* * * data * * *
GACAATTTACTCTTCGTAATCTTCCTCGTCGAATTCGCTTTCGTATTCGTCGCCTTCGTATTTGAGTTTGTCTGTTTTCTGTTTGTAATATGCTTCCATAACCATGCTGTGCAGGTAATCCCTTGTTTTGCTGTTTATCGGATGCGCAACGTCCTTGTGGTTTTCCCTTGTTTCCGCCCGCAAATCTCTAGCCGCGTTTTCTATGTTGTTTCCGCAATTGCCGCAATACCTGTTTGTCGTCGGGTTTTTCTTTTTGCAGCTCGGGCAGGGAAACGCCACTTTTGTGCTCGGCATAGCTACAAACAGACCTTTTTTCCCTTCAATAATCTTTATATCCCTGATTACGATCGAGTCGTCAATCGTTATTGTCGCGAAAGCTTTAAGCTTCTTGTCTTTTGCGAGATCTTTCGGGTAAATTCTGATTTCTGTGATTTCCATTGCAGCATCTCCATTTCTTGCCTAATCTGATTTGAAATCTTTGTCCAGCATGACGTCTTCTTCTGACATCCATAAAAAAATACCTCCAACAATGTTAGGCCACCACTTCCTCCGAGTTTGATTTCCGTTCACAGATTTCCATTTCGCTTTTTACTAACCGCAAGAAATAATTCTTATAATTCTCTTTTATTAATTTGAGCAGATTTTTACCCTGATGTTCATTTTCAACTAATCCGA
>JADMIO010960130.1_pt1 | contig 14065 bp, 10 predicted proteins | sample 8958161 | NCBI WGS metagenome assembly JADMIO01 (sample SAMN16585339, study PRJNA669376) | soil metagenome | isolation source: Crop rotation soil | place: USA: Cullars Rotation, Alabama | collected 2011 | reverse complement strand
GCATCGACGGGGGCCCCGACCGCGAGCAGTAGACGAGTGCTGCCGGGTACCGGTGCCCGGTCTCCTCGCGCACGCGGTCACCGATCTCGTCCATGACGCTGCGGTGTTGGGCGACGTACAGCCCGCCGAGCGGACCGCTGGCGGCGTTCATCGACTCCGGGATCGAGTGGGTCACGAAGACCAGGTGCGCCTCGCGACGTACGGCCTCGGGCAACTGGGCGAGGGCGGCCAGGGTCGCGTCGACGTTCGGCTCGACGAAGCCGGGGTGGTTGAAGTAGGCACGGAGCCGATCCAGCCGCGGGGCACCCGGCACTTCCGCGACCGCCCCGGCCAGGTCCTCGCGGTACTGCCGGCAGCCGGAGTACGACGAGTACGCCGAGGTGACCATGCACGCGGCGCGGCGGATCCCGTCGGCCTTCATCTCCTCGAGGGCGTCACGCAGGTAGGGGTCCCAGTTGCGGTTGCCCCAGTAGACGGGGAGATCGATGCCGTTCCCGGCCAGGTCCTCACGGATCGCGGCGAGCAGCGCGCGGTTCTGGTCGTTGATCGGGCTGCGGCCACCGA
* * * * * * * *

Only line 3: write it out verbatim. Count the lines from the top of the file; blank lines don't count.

GCATCGACGGGGGCCCCGACCGCGAGCAGTAGACGAGTGCTGCCGGGTACCGGTGCCCGGTCTCCTCGCGCACGCGGTCACCGATCTCGTCCATGACGCTGCGGTGTTGGGCGACGTACAGCCCGCCGAGCGGACCGCTGGCGGCGTTCATCGACTCCGGGATCGAGTGGGTCACGAAGACCAGGTGCGCCTCGCGACGTACGGCCTCGGGCAACTGGGCGAGGGCGGCCAGGGTCGCGTCGACGTTCGGCTCGACGAAGCCGGGGTGGTTGAAGTAGGCACGGAGCCGATCCAGCCGCGGGGCACCCGGCACTTCCGCGACCGCCCCGGCCAGGTCCTCGCGGTACTGCCGGCAGCCGGAGTACGACGAGTACGCCGAGGTGACCATGCACGCGGCGCGGCGGATCCCGTCGGCCTTCATCTCCTCGAGGGCGTCACGCAGGTAGGGGTCCCAGTTGCGGTTGCCCCAGTAGACGGGGAGATCGATGCCGTTCCCGGCCAGGTCCTCACGGATCGCGGCGAGCAGCGCGCGGTTCTGGTCGTTGATCGGGCTGCGGCCACCGA